LeadingAge NY Joins Partners in Call for a New Five-Year Affordable Housing Plan
LeadingAge NY last week joined a coalition of affordable housing experts, nonprofits, and other organizations to release a sweeping report of statewide housing need calling on Governor Hochul and the Legislature to enact a comprehensive new five-year spending plan for affordable housing purposes, including $200 million in capital funding for affordable independent senior housing and $25 million to establish an Affordable Independent Senior Housing Resident Assistance Program.
The previous five-year, $2.5 billion State spending plan for affordable housing included $125 million for the development and preservation of affordable independent senior housing. However, with that spending plan concluding, affordable housing experts and advocates have warned that their work to meet the state’s housing needs could be in jeopardy without a continued, predictable funding stream.
Older New Yorkers are the fastest-growing demographic in our state and will comprise 20 percent of the population by 2027. Nearly one in 10 of today’s older New Yorkers live in poverty, and nearly 80 percent of low- and extremely low-income senior renters live alone, so we can reasonably expect that a significant portion of our growing senior population will continue to rely not only on subsidized housing, but also on community supports within that housing to age safely and independently in place.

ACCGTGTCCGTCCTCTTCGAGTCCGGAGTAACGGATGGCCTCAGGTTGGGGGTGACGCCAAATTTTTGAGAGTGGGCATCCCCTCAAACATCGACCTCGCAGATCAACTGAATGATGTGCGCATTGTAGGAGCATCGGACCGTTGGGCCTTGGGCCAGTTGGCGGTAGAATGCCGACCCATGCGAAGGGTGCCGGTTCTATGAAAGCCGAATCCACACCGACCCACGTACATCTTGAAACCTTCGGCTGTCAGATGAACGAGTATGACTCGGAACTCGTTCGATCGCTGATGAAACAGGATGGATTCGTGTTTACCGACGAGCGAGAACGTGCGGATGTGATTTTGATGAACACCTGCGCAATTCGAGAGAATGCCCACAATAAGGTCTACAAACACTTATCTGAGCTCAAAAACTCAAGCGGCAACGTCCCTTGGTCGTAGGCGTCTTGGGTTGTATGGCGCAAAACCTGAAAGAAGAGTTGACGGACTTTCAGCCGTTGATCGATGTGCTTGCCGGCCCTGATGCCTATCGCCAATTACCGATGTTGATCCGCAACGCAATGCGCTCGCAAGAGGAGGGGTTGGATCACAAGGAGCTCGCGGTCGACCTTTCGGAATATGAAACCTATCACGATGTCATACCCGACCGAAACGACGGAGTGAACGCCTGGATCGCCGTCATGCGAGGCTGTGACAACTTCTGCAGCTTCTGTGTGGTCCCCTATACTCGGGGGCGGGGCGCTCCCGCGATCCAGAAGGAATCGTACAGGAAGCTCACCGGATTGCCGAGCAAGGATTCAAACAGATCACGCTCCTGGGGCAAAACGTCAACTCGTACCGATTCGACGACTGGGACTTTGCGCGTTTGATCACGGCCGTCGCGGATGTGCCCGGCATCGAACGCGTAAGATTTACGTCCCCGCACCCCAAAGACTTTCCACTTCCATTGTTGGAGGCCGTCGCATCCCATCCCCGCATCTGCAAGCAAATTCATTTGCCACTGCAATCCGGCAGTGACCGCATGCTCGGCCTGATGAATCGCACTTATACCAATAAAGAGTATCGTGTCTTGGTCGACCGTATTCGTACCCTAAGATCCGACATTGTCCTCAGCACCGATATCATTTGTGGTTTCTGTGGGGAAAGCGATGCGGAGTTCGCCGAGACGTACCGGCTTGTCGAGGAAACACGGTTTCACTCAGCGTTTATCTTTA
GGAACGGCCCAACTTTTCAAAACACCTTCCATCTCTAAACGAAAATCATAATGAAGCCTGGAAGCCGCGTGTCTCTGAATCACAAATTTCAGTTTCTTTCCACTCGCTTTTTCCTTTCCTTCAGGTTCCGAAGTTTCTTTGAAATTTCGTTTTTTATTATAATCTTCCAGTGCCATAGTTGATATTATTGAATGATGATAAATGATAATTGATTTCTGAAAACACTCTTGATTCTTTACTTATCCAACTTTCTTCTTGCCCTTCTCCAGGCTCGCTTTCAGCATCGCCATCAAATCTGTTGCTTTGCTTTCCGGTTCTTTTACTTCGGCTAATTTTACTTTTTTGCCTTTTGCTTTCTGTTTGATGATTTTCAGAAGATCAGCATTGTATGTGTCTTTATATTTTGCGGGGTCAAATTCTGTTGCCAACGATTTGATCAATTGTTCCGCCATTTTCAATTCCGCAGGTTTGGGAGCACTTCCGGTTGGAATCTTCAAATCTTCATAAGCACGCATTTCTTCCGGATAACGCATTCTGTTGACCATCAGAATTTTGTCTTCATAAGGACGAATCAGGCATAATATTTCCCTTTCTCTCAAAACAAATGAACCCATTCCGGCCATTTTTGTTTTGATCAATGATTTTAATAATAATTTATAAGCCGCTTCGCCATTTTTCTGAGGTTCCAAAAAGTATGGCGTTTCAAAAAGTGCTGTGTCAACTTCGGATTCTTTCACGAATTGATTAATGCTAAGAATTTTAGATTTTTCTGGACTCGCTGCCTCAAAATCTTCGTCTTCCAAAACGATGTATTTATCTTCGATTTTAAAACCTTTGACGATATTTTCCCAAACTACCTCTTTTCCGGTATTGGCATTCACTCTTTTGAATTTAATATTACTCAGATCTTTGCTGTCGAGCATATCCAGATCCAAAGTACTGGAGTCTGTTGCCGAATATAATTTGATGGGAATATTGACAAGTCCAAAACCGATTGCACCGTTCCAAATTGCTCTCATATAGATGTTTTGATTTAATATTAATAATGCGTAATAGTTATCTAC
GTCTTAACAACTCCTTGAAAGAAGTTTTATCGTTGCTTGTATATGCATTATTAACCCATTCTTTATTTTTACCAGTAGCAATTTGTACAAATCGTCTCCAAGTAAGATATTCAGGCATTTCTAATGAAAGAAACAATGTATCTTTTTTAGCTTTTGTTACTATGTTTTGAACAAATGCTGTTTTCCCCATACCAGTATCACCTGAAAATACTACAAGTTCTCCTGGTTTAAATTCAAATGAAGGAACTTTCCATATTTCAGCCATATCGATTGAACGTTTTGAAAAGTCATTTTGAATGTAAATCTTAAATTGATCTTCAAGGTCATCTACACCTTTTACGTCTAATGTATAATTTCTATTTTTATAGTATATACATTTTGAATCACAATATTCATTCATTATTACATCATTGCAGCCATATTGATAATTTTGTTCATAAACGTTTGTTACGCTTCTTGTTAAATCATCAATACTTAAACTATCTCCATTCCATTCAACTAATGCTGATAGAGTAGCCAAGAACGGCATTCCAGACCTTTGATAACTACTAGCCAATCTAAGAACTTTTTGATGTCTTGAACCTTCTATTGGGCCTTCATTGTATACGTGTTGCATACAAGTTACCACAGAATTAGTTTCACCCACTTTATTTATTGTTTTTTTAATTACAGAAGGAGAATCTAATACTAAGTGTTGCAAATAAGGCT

Remaining independent at home and avoiding emergency room visits where possible has become even more critical for New York’s seniors as the COVID-19 pandemic has left hospitals, nursing homes, and assisted living facilities struggling to accommodate overwhelming demand for their specialized services. Research has shown that a cost-effective Resident Assistance program that connects low-income seniors living in affordable housing with existing community services and programs can not only reduce the number and cost of emergency room visits for these residents, but also help them stay out of more intensive – and costly – levels of care.
In a disappointing move, the Governor on Dec. 10th vetoed a bill sponsored by Legislative Housing Committee Chairmen Steven Cymbrowitz and Brian Kavanagh and supported by LeadingAge NY that would have required the Executive to submit a five-year capital spending plan for affordable housing purposes, including housing targeted to low-income seniors, with its annual Budget Proposal every five years beginning in 2022 (A.3807-A/S.2193-A). Noting her support of the bill’s intent, the Governor committed in her veto message to continuing work with stakeholders to determine the best path forward.
LeadingAge NY will continue to monitor development of the Executive’s State Fiscal Year (SFY) 2022-23 Budget Proposal and to advocate for a five-year spending plan that can keep pace with the growing and evolving housing needs of New York’s older adults – including significant and reliable capital for affordable independent senior housing, as well as the operating funds necessary to establish a Resident Assistance program that can help seniors in affordable rental units maintain independence.
Contact: Annalyse Komoroske Denio, email@example.com, 518-867-8835